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How to Sleep After a C-Section (10 Tips From a 3x Caesarean Mom)

How to Sleep After a C-Section (10 Tips From a 3x Caesarean Mom)

My first c-section wasn’t planned, so I was thoroughly unprepared when we got home from the hospital.

And to be honest? Those first couple of days at home without the help of a nurse and a remote-controlled hospital bed were really rough for me.

I learned so much from painful trial and error after my first c-section, and I’d love to share some sleeping tips for other new moms out there. By my third baby, I had absolutely no fear and knew what to do, and I want that for you, too!

Whether you’re preparing for your first c-section, or you just had it and are terrified about sleeping at home tonight, here are 10 tips to help you rest easy.

How to Sleep After a C-Section Pinterest

Planned vs Emergency C-Section Expectations

My first c-section was an emergency – it all happened in a whirlwind after my daughter’s heart rate kept dropping during labor.

It was incredibly traumatic, not only for me but for my husband. I was shivering uncontrollably by the time they rushed me off to the OR, and they had to move so quickly that my husband wasn’t even there when he should’ve been.

Because of that experience, we decided to plan the next two to avoid more potential traumatic birthing experiences. 

me with my son after c section

For me, the recovery after an emergency c-section was SO much more painful and difficult than the planned ones. This may just be my experience, but it was honestly night and day.

Perhaps it’s because the emergency c-section is rushed and is harder on your body, but I think it helps to manage your expectations. If you just had an emergency c-section, give yourself extra grace and time to get back to normal.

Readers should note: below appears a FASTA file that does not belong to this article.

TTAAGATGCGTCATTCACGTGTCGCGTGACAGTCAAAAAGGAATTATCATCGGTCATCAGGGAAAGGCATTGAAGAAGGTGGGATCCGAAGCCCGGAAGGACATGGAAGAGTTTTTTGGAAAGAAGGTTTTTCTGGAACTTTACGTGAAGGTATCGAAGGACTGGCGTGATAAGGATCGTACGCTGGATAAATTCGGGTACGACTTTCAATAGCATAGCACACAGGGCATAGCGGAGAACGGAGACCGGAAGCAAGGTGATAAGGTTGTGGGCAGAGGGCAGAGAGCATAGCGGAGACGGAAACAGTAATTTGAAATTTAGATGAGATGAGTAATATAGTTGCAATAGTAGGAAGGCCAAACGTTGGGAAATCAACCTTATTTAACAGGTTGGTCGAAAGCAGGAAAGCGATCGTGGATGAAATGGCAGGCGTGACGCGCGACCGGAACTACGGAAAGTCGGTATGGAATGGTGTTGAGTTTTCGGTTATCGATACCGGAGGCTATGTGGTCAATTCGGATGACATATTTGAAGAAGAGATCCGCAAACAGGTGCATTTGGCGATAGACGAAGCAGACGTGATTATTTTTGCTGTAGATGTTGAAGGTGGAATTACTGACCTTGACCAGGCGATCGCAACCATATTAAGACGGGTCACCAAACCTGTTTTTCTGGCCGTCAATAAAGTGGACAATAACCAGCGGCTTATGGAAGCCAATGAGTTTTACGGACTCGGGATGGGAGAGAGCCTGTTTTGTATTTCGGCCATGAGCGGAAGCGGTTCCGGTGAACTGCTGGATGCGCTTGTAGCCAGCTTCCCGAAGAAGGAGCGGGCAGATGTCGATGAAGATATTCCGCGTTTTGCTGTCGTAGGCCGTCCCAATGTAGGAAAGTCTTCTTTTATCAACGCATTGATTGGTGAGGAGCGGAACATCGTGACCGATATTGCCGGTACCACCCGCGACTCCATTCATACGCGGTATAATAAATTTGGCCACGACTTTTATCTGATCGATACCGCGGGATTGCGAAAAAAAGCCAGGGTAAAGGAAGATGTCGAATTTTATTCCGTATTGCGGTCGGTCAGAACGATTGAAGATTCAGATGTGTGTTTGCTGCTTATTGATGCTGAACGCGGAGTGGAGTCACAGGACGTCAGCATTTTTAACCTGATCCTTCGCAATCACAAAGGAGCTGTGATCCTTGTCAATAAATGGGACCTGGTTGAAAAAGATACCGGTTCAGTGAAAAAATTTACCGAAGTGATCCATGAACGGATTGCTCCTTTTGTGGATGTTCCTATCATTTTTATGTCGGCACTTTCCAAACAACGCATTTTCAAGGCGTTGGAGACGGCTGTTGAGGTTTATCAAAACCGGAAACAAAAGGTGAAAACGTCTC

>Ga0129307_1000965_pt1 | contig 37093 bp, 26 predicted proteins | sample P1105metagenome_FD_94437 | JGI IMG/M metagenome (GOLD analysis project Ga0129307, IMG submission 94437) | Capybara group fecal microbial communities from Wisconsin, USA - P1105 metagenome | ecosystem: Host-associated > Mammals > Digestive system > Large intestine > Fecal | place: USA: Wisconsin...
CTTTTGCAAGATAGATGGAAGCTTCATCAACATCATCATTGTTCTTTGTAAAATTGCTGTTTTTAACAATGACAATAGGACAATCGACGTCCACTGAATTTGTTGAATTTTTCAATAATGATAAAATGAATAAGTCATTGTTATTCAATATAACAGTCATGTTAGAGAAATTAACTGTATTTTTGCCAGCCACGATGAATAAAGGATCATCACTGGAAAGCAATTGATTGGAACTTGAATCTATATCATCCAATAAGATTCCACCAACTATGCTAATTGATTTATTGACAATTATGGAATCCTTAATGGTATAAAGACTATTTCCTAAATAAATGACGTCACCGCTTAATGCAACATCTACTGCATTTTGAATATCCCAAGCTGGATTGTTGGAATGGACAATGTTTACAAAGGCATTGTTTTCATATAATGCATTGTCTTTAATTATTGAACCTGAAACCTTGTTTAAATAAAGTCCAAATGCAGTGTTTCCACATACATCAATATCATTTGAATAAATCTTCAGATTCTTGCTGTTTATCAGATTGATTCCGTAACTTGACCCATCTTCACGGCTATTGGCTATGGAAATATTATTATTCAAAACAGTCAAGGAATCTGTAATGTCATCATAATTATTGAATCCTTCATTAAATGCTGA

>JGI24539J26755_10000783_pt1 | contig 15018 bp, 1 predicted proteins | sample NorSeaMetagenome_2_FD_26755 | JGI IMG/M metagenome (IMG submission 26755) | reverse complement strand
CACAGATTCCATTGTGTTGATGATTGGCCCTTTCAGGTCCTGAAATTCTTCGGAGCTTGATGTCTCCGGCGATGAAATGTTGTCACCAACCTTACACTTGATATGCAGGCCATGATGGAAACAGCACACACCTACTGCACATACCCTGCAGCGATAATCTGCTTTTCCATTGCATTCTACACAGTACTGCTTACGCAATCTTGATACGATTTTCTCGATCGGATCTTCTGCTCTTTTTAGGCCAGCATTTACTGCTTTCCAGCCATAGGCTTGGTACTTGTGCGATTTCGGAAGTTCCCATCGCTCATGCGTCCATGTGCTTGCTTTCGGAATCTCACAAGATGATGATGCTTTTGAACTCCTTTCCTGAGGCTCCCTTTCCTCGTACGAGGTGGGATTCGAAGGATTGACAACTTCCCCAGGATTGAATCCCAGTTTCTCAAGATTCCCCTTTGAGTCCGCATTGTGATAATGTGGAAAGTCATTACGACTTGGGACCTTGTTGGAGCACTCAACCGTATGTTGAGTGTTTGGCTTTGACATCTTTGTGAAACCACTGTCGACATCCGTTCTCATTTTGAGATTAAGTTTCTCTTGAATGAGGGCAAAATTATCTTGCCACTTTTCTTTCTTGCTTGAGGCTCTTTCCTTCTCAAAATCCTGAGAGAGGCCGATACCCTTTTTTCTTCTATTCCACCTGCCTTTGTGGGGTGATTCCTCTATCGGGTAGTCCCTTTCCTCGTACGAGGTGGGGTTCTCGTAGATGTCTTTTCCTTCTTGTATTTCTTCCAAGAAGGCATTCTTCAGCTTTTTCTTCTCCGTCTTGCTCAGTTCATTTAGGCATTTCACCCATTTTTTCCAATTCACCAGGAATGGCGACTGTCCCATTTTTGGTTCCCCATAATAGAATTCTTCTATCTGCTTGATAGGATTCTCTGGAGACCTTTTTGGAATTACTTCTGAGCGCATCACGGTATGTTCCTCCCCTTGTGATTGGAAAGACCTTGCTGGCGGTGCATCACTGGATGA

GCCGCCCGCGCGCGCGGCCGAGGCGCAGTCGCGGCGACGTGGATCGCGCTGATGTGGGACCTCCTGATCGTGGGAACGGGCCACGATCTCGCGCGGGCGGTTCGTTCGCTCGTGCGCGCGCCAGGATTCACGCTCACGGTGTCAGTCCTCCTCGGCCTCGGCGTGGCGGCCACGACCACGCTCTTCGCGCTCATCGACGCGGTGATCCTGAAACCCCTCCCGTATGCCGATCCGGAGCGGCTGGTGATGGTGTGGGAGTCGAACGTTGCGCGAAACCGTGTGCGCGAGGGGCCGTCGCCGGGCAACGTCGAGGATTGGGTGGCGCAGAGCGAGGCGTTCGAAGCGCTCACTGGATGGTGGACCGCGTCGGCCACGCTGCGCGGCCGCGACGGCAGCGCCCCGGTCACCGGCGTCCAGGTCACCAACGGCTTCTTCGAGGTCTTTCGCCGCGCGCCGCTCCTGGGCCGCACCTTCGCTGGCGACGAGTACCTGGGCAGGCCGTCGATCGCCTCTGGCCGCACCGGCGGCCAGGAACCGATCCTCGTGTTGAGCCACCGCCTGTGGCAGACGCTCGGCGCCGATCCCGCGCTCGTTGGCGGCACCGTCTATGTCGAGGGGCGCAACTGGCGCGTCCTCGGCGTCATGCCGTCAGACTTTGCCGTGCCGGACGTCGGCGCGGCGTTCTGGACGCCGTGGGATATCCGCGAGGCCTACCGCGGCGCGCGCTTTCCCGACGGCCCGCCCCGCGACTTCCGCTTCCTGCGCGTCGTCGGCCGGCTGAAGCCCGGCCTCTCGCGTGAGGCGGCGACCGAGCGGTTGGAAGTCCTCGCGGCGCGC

And if your c-section is planned, you still need lots of recovery, but I think you’ll start feeling a lot better – and experience better sleep – a bit sooner.

me holding my little boy after c-section

In my experience, it took me 3-4 weeks to start feeling a bit more normal after the emergency c-section, and I felt pretty darn good after about a week with the planned c-sections. Everyone’s experience varies, so if you have some experience to draw on, please leave a comment at the end of this article!

1. Get an electronic glider or recliner

This is the most important sleep tip of everything I’m going to mention here. It’s the only reason I was able to sleep comfortably for the first two weeks after my first emergency c-section. 

The electronic glider. The exact one I have is from Babyletto.

Me in the electronic glider nursing my baby
I used this electronic glider not just for sleeping, but for nursing. I was in this thing SO much in those first few weeks of my baby’s life!

You plug it into the wall, and you can press a button to recline back and you press another one to come back up again. It mimics the hospital bed, essentially.

I didn’t realize how much I relied on the hospital bed’s functionality until we got home and I tried to sit up to get my baby in the middle of the night.

The scream I SCRUMPT!!

There is no way I would’ve been able to take care of my newborn at all hours of the night without the help of that electronic glider. 

A wider photo of the electronic glider chair in my bedroom
Here’s a wider look at our setup – the glider was next to our bed, and I had a little nursing cart next to it with all my supplies. We had the SNOO in the corner of the bedroom, and a changing table between.

I used it after all three of my c-sections, and it transitioned beautifully into a nursing chair after I didn’t need it for sleeping any longer.

2. Sleep on your back

I didn’t actually think much about sleeping on my stomach or side since I slept in the glider for the first few weeks. (And the only position to sleep in is on your back.)

But you definitely can’t sleep on your stomach, and sleeping on your side would be pretty painful, too.

So that’s just something to keep in mind.

3. Use that abdominal binder

The hospital will send you home with at least one abdominal binder that you wrap around your stomach pretty tightly.

It definitely helped me with pain management, and supposedly, they help support your organs and muscles as everything gets back into place after the birth. It’s probably psychological, but I felt like it was holding me in, and that mixed with the slight pain relief made it a little easier to sleep.

belly bandit

I thought the hospital’s version was just fine, but some moms swear by the Belly Bandit.

4. Don’t skip any pain medications